Report: Cougars killed in Michigan likely born elsewhere - WNEM TV 5

Report: Cougars killed in Michigan likely born elsewhere

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Source: DNR Source: DNR
UPPER PENINSULA, Mich. -

Genetic testing from two cougars found poached in the Upper Peninsula show the animals likely traveled from South Dakota, Wyoming and northwest Nebraska.

“This genetic research lines up with what we’ve presumed previously, that cougars found in the Upper Peninsula are males dispersing from this population east of the Rocky Mountains,” said Kevin Swanson, a Michigan Department of Natural Resources wildlife management specialist with the agency’s Bear and Wolf Program. “These males dispersed from the main population are looking to establish new territories.”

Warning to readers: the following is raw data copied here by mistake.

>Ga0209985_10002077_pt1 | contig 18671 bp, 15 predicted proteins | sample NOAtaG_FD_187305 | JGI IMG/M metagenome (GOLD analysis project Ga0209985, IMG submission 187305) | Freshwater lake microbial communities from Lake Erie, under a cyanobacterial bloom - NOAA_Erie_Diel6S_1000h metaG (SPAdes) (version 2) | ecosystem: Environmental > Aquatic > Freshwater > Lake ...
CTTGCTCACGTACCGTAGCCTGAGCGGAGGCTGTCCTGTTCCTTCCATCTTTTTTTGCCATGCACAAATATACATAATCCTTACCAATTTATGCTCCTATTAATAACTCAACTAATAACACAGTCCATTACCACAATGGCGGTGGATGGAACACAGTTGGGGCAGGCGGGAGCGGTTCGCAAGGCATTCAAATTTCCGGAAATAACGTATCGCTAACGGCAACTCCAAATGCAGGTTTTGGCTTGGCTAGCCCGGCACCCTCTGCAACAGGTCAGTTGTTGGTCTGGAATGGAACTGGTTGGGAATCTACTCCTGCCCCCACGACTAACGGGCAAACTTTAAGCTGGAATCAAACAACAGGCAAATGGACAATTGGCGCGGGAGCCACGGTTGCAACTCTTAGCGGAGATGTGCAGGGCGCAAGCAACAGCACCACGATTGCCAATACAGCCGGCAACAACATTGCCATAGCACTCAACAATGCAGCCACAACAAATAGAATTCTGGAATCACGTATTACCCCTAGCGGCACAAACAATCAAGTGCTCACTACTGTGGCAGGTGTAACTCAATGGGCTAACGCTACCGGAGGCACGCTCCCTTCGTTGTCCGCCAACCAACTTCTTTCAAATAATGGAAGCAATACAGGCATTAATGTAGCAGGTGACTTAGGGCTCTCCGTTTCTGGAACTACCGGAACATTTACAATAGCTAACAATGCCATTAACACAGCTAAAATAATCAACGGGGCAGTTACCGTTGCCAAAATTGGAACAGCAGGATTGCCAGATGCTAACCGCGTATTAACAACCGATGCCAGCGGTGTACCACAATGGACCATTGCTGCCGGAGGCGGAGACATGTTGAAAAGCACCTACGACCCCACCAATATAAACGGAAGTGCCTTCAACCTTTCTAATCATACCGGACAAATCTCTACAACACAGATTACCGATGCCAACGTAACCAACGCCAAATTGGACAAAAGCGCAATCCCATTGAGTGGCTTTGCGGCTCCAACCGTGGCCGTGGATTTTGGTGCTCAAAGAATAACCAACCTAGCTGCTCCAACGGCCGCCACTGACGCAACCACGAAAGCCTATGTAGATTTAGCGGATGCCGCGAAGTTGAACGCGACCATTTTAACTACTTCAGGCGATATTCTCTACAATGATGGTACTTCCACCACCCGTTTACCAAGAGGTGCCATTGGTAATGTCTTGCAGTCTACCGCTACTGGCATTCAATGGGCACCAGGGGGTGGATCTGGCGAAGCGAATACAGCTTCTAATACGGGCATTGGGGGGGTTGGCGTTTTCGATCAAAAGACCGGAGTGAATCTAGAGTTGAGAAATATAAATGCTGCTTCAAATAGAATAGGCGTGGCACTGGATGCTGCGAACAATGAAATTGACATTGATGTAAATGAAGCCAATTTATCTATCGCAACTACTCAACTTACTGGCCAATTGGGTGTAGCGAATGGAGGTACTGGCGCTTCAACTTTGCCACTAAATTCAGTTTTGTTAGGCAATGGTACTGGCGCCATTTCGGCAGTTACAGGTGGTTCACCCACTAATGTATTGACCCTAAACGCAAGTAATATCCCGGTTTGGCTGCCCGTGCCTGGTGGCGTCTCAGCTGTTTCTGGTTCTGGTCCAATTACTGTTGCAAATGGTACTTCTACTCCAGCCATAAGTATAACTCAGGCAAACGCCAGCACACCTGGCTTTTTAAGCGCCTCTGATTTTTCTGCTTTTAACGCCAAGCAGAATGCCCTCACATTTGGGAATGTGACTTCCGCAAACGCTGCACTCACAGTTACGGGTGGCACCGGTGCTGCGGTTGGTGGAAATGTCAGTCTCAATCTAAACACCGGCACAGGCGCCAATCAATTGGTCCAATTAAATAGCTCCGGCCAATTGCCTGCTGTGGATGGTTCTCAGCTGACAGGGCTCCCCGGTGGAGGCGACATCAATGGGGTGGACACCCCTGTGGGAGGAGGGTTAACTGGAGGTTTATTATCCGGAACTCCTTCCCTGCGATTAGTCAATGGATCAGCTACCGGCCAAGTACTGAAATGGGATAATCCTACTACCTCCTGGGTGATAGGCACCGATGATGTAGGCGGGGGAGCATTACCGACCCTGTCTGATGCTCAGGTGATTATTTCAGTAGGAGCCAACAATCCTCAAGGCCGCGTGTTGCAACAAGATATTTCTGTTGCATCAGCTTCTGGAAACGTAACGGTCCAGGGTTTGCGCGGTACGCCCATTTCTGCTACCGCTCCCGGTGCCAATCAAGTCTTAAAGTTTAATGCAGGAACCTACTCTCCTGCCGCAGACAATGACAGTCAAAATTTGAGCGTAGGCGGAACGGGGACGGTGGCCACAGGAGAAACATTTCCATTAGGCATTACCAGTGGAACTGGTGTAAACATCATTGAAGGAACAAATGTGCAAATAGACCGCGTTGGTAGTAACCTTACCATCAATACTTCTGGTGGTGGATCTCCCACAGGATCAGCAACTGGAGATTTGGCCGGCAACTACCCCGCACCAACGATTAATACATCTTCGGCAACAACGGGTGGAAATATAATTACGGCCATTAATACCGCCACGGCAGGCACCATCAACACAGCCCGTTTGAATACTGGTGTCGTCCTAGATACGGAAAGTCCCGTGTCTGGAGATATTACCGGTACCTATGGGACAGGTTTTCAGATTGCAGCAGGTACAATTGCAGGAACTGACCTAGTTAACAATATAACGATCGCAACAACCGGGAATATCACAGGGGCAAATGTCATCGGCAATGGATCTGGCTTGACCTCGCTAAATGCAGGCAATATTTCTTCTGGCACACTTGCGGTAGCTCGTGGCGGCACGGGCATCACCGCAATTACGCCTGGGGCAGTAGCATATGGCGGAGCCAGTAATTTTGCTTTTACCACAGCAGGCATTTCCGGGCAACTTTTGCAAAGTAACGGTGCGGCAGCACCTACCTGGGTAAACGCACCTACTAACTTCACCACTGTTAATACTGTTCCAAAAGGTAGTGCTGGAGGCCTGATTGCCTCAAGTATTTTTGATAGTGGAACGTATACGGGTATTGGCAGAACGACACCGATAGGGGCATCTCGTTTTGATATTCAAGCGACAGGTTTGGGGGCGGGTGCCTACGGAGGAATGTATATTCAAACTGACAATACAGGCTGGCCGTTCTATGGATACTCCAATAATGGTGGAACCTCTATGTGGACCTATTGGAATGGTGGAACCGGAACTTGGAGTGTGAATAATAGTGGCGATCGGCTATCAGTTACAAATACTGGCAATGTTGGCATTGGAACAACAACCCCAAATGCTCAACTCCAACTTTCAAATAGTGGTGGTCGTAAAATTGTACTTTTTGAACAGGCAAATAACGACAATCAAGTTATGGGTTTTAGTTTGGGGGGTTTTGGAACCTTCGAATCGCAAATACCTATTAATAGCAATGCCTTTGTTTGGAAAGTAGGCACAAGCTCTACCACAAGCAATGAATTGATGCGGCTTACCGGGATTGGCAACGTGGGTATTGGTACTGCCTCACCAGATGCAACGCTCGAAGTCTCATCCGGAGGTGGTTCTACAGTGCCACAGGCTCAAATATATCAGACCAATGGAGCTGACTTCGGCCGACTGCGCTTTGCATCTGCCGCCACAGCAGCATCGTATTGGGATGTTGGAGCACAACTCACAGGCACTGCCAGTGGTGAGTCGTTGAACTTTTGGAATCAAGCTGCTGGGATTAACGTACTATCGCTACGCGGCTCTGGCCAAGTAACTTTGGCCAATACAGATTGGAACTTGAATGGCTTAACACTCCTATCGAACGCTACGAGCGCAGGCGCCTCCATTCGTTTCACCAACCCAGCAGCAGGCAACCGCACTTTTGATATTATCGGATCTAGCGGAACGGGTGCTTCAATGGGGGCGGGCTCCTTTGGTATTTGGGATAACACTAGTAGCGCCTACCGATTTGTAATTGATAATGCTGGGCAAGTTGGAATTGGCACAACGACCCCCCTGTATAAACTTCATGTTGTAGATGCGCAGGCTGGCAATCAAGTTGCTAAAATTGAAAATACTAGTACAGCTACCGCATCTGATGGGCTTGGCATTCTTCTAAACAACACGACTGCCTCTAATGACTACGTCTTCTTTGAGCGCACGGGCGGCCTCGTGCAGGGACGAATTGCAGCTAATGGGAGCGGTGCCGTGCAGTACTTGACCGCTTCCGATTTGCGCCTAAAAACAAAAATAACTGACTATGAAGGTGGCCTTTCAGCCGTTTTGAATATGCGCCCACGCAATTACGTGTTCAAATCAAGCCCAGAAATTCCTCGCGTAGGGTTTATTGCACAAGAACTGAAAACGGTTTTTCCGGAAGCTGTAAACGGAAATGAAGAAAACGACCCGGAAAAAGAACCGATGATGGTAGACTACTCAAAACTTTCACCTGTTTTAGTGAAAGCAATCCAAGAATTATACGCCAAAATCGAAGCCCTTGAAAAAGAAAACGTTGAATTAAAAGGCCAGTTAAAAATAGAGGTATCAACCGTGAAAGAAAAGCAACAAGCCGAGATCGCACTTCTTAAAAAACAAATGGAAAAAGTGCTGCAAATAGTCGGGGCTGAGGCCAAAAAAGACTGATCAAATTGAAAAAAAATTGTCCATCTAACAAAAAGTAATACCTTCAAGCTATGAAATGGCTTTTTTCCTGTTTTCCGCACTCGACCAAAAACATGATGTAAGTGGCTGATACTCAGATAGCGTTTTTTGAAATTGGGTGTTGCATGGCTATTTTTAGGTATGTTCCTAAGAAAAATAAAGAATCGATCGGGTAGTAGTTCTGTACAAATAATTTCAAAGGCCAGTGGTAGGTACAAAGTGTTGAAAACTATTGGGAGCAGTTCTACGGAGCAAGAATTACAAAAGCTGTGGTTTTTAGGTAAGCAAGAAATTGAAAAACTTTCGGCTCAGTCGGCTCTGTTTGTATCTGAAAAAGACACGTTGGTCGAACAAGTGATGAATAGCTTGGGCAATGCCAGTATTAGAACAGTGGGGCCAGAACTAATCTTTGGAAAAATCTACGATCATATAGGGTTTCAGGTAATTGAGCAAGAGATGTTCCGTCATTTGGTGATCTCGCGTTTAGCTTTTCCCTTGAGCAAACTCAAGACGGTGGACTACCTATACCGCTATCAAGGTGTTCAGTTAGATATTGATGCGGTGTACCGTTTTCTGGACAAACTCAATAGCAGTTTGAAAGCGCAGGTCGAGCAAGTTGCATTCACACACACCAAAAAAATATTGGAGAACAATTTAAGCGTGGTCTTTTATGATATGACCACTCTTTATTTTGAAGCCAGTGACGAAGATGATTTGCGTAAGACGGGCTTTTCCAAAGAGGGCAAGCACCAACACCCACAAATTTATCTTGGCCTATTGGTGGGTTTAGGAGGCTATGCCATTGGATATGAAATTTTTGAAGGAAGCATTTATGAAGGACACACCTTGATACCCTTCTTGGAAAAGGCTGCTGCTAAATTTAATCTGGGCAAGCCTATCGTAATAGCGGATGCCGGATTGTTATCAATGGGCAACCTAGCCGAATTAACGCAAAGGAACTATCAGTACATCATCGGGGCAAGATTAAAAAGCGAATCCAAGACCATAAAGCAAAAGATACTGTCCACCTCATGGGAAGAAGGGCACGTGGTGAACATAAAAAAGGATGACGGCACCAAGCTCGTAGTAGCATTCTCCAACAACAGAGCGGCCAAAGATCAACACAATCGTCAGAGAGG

Cougars are an endangered species in Michigan and protected by law.

In 2013, officers received a tip that a cougar had been killed at a hunting camp near Seney. Investigators found the animal was shot and wounded with a rifle when it entered a field near the camp.

The next day, the cougar was tracked down and killed.

Three men from Bay City were arrested and convicted for poaching the cougar. The men served jail time, paid several thousand dollars in fines, costs and restitution, and lost hunting privileges for several years.

The DNR has confirmed 35 cougar sightings since 2008, but so far there has been no conclusive evidence of a breeding populating.

No reports have been confirmed in Lower Michigan. 

For more information on how to report a cougar sighting, click here

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